If you work for someone else, I strongly advise you to find out what their policies are concerning self-defense and the defense of others. You may be surprised to learn that some employers expect you to sacrifice yourself and others to avoid possible legal action.
Eleven years ago, my eldest daughter worked as a certified nursing assistant in a local hospital. She worked on the TCU (Telemetry Care Unit) taking care of patients who needed to be monitored. Shortly after starting her shift one day, a fellow CNA asked her to help with a patient. A patient needed help getting up to go to the bathroom. After they had him up out of bed, he told them that they had to move his one leg because he was paralyzed on that side. When they said they needed to check his orders and that he would have to return to the bed and use a urinal, he became violent and attacked the two CNAs.
He managed to kick the one girl in the chest, sending her across the room. He grabbed my daughter by the back of neck with a grip so strong that his nails broke her skin. He bent her over, violently swinging her from side to side and threatened to kill her. Finally, someone came to her aid and was able to break the patient’s grip on her. He ended up pulling three of her neck vertebra out of alignment and twisted them off center. The injury was enough that it ended her medical career.
After the attack, she told the hospital that she was ready to start hitting the man to break his grip because of how much pain she was in and she was scared with him threatening her life. Hospital officials told her that if she had fought back to break his grip that she would have been fired immediately for getting physical with a patient. She was shocked and asked them if she was allowed to defend herself against patient attacks and they told her no, she wasn’t and that it was up security when they arrived.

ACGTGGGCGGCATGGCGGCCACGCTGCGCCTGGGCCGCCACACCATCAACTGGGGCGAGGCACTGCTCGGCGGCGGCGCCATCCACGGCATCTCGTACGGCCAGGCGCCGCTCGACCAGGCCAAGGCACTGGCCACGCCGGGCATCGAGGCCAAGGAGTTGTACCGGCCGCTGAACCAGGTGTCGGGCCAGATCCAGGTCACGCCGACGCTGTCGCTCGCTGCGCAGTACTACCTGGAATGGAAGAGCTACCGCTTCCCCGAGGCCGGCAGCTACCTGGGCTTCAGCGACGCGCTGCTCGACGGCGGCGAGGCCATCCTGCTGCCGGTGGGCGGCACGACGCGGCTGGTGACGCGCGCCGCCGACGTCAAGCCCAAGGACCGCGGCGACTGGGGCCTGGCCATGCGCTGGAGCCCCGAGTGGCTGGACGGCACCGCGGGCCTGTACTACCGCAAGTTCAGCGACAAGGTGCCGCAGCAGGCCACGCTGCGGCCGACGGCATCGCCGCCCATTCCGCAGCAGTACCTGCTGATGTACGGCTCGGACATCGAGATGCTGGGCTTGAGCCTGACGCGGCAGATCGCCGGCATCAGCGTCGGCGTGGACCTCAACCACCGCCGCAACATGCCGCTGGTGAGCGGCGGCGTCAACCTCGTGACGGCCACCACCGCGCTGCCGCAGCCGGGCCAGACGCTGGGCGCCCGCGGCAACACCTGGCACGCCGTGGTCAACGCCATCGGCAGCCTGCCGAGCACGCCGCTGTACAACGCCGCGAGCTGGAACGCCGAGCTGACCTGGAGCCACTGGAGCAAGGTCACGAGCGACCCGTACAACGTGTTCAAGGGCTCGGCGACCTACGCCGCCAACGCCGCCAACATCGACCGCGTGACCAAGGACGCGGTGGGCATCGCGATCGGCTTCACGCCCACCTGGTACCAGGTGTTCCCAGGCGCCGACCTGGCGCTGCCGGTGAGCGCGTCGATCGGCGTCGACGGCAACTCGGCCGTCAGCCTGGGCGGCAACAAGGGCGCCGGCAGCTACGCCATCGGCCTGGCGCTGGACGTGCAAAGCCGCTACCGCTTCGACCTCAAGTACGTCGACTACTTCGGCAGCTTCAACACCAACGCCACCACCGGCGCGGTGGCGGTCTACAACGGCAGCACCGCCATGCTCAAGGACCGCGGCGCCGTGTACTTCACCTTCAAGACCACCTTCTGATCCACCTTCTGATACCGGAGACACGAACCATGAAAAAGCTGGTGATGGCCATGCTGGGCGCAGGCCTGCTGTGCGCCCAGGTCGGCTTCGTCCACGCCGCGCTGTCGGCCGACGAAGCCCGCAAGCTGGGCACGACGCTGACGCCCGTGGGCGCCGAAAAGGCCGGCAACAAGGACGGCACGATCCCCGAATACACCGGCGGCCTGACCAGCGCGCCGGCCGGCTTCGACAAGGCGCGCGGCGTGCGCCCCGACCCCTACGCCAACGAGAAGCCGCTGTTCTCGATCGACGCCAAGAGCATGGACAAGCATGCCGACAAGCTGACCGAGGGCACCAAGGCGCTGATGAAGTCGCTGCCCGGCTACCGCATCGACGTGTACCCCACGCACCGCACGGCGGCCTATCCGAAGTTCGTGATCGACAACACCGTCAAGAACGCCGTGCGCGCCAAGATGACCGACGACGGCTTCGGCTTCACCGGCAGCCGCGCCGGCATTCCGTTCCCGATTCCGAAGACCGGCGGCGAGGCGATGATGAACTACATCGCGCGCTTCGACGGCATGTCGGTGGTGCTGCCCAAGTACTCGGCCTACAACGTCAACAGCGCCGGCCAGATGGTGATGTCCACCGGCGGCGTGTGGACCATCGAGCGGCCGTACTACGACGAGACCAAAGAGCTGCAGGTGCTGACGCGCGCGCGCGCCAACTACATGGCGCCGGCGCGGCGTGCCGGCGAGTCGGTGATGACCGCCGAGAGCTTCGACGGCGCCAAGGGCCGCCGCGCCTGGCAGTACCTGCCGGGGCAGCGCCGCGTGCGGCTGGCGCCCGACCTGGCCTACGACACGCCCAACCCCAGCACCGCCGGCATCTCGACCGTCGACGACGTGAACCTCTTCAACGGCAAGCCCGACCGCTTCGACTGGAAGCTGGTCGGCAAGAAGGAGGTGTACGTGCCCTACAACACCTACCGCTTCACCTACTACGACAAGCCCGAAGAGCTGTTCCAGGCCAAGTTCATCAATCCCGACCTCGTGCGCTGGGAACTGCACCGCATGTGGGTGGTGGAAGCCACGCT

It seems Wal-Mart has a similar policy when it comes to coming to the aid of others as former employee Kristopher Oswald sadly found out. He worked the night shift at a Wal-Mart in Hartland Township, Michigan. It was 2:30am and Oswald was on his break outside the store. He saw a man grab a woman in the parking lot and came to her aid. When he asked the woman if she was okay and needed help, the man began hitting and attacking Oswald. He managed to get on top of the attacker when two more men came on the scene and began attacking Oswald. Finally Livingston County sheriff deputies arrived on the scene and broke up the attack.
Oswald’s actions saved the woman but cost him his job. According to Wal-Mart, even though Oswald’s actions were honorable and they understood his motive, he violated company policy forcing them to terminate his employment.
Evidently in today’s world, employees no longer have the constitutional right to protect themselves or others from harm. These employer policies clearly violate the right to life, liberty and the pursuit of happiness. It also sends a message to employees that the company they work for cares little about their well-being and are willing to sacrifice them just to avoid a possible lawsuit.
With more and more violence taking place around us, I strongly urge you to contact your employer and ask them what their policy is when it comes to defending yourself or coming to the aid of others. If they are like the hospital and Wal-Mart, you then have to ask yourself what you would do if your life was being threatened. Would you defend yourself and just stand there and be injured or killed? What would you do if you saw a woman being attacked by a man? Would you go to her aid knowing that it could cost you your job or would you just stand there and watch as she is accosted or worse?
I’m fortunate in that my employer not only supports self-defense and the defense of others, but they also sell guns, ammunition and other items to help me and others defend ourselves and those around us. Anyone messes around with me on the job, it won’t cost me my job but it may cost them even more.